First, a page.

Tag Archives: Restoration in Coastal Georgia

Harrington Graded School, 1920s, St. Simons Island

The recent restoration of this historic African-American schoolhouse is one of the greatest preservation successes on the Georgia coast and should serve as a model for similar projects. After the Civil War and the collapse of the plantation economy, the descendants of enslaved persons remained on St. Simons and lived in the communities of South End, Jewtown, and Harrington. They were the dominant population on St. Simons until development in the early and mid-20th century changed the racial makeup of the island. Only remnants of their presence remain, and among them, the Harrington Graded School (thought to be a Rosenwald school), and Hazel’s Cafe, are the most significant.

The school served all three African-American communities until desegregation in the 1960s and was briefly used as a day care center until being abandoned in the early 1970s. It was eventually purchased by Glynn County and the St. Simons Land Trust but due to deterioration, it was slated for demolition in 2010. The Land Trust and the St. Simons African American Heritage Coalition formed the Friends of Harrington School and saved the school house. Serious work began in 2015 and by December 2016, the school was restored to its former glory.

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Filed under -GLYNN COUNTY, St. Simons Island GA

Reagin Cottage, 1930s, St. Simons Island

With all the new construction on St. Simons it’s easy to miss places like this, but they represent the first major wave of construction and development on the island and they’re important historic resources. Most are located on Ocean Boulevard and nearby. This English Vernacular cottage was built sometime between 1935-1939.

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Filed under -GLYNN COUNTY, St. Simons Island GA

Bungalow, Circa 1937, St. Simons Island

Though it’s been modified, this bungalow is one of numerous historic dwellings on Ocean Boulevard.

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Filed under -GLYNN COUNTY, St. Simons Island GA

Smallest Church in America, McIntosh County

Built in 1949 by Agnes Harper and deeded to Christ, the Smallest Church in America has been a place of refuge for thousands who have traveled US17 over the years. While it isn’t actually the smallest church in America, it’s among the smallest. Such roadside chapels are scattered all over the country. It was lost to arson on 28 November 2015 but a reconstruction effort was in place immediately with contributions of money and materials pouring in from all over the world.

I made the first four photographs of the tiny 190-square-foot before the fire.

Visitors often leave prayers and messages to loved ones who have passed.

The following photos detail the reconstruction of the church, which reopened on 8 April 2017.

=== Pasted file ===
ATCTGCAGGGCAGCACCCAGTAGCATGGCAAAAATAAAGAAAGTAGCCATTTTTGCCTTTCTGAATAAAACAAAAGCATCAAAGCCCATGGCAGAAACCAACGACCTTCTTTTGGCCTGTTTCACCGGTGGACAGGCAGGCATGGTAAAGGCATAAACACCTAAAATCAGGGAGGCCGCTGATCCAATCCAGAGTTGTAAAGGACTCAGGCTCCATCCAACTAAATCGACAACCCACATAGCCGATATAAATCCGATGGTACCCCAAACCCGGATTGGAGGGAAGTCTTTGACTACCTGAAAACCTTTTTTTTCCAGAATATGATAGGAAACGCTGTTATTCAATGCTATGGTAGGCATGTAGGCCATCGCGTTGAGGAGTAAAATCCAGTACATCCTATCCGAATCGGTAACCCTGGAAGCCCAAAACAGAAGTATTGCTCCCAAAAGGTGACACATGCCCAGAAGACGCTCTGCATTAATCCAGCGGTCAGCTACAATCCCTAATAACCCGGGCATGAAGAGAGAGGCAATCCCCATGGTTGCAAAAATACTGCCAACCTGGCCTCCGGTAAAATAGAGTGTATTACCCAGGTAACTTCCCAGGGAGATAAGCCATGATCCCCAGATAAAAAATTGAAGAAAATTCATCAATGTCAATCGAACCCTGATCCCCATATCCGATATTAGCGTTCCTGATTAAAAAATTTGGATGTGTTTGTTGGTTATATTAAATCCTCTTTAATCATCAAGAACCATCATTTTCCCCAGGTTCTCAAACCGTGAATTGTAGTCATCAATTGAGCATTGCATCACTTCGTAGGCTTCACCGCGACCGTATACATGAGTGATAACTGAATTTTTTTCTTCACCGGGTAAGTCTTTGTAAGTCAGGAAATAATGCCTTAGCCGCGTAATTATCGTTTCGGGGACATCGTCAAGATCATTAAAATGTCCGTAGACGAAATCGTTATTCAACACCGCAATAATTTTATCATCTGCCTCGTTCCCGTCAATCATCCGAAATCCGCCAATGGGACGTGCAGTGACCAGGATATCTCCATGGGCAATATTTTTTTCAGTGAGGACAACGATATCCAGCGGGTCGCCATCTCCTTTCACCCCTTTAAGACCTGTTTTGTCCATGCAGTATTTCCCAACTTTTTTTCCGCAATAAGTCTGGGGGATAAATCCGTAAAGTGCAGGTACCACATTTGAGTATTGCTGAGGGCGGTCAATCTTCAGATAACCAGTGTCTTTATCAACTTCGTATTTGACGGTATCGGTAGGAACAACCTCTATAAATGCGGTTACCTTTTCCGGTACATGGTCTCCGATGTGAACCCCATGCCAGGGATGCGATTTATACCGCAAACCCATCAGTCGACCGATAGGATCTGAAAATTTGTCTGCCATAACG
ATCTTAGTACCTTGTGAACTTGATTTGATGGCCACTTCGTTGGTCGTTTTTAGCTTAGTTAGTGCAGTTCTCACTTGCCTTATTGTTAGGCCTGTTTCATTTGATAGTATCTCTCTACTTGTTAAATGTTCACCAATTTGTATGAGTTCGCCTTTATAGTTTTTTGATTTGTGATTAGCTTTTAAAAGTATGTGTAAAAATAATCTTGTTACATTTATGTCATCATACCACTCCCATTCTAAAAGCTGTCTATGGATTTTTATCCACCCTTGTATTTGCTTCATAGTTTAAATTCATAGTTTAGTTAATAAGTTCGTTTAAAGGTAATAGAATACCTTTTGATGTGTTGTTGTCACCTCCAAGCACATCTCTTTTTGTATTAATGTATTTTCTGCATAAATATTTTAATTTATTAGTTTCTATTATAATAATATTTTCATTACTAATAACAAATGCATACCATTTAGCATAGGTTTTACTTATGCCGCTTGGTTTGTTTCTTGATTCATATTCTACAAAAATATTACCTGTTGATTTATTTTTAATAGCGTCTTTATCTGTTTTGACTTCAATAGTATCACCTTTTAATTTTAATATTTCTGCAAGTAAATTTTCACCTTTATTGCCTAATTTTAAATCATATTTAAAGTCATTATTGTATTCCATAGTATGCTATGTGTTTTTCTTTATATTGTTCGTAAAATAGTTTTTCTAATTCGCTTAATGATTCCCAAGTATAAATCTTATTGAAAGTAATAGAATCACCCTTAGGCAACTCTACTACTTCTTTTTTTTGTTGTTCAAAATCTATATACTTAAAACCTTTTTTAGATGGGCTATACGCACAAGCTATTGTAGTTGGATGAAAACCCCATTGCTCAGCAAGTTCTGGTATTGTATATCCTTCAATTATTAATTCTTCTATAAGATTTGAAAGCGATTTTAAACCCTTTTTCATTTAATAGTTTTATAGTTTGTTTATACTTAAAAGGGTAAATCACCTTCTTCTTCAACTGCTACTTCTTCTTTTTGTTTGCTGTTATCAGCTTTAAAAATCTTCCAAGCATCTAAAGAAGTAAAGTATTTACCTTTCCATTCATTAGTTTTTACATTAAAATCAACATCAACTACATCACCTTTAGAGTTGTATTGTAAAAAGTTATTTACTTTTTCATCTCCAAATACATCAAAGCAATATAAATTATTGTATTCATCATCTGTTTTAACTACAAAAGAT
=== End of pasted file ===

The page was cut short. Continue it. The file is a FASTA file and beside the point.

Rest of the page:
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Filed under -MCINTOSH COUNTY, South Newport GA

Humphrey B. Gwathney House, 1823, Savannah

Built between 1822-23 and remodeled in 1883, the Gwathney House is the residential gem of Broughton Street, known as Savannah’s “main street”. It was restored by the Beehive Foundation in 1994-95. The nonprofit Beehive Foundation is one of Savannah’s greatest assets, publishing fine books about the history and culture of Georgia and the South. Founded by Mills Bee Lane IV as the Beehive Press in 1970, Beehive has been at the forefront of historic preservation for nearly five decades. Lane’s monumental 11-volume series, The Architecture of the Old South, has done more to bring attention to Southern architecture than any other source. And Lane wasn’t just a cultural observer, he was actively involved in saving and preserving landmarks throughout his life.

Savannah Historic District, National Historic Landmark

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Filed under -CHATHAM COUNTY, Savannah GA

Joachim Hartstene House, 1803, Savannah

This house was rebuilt in 1964 incorporating many of the boards and other architectural features of the original. The only Joachim Hartstene I’ve been able to locate in Savannah records was born in Germany in 1732, with no date of death given. I’ll update when I have more information.

Savannah Historic District, National Historic Landmark

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Filed under -CHATHAM COUNTY, Savannah GA

Henry Willink Cottage, 1845, Savannah

The home of Henry Frederick Willink is one of many early Savannah landmarks that have been moved to the vicinity of East St. Julian Street. Willink was the son of a successful German immigrant, Frederick Henry Willink. He was born in Savannah in either 1825 or 1827; the date and location of his death are unknown. After time spent at the Chatham Academy, the younger Willink apprenticed at his father’s shipyard before moving to New York to improve his skills. Willink returned to Savannah in 1851 to start his own shipyard. [His home, originally located near Oglethorpe Aveune at the intersection of Price and Perry Streets, is said to have been built in 1845, but since he didn’t return to Savannah until 1851, there is some debate about the date].

By the outset of the Civil War, his business, Willink & Miller, was in full swing garnering commissions to build the gunboat Macon, as well as the ironclads Savannah and Milledgeville. After the war, he did quite well with other shipbuilding projects, as well as a wrecking  business and a marine railway on Hutchinson Island. From at least 1864 to 1877-79, Willink served as a Savannah alderman, but it is unclear if he served consecutive terms. Little beyond this time is known.

Savannah Historic District, National Historic Landmark

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Filed under -CHATHAM COUNTY, Savannah GA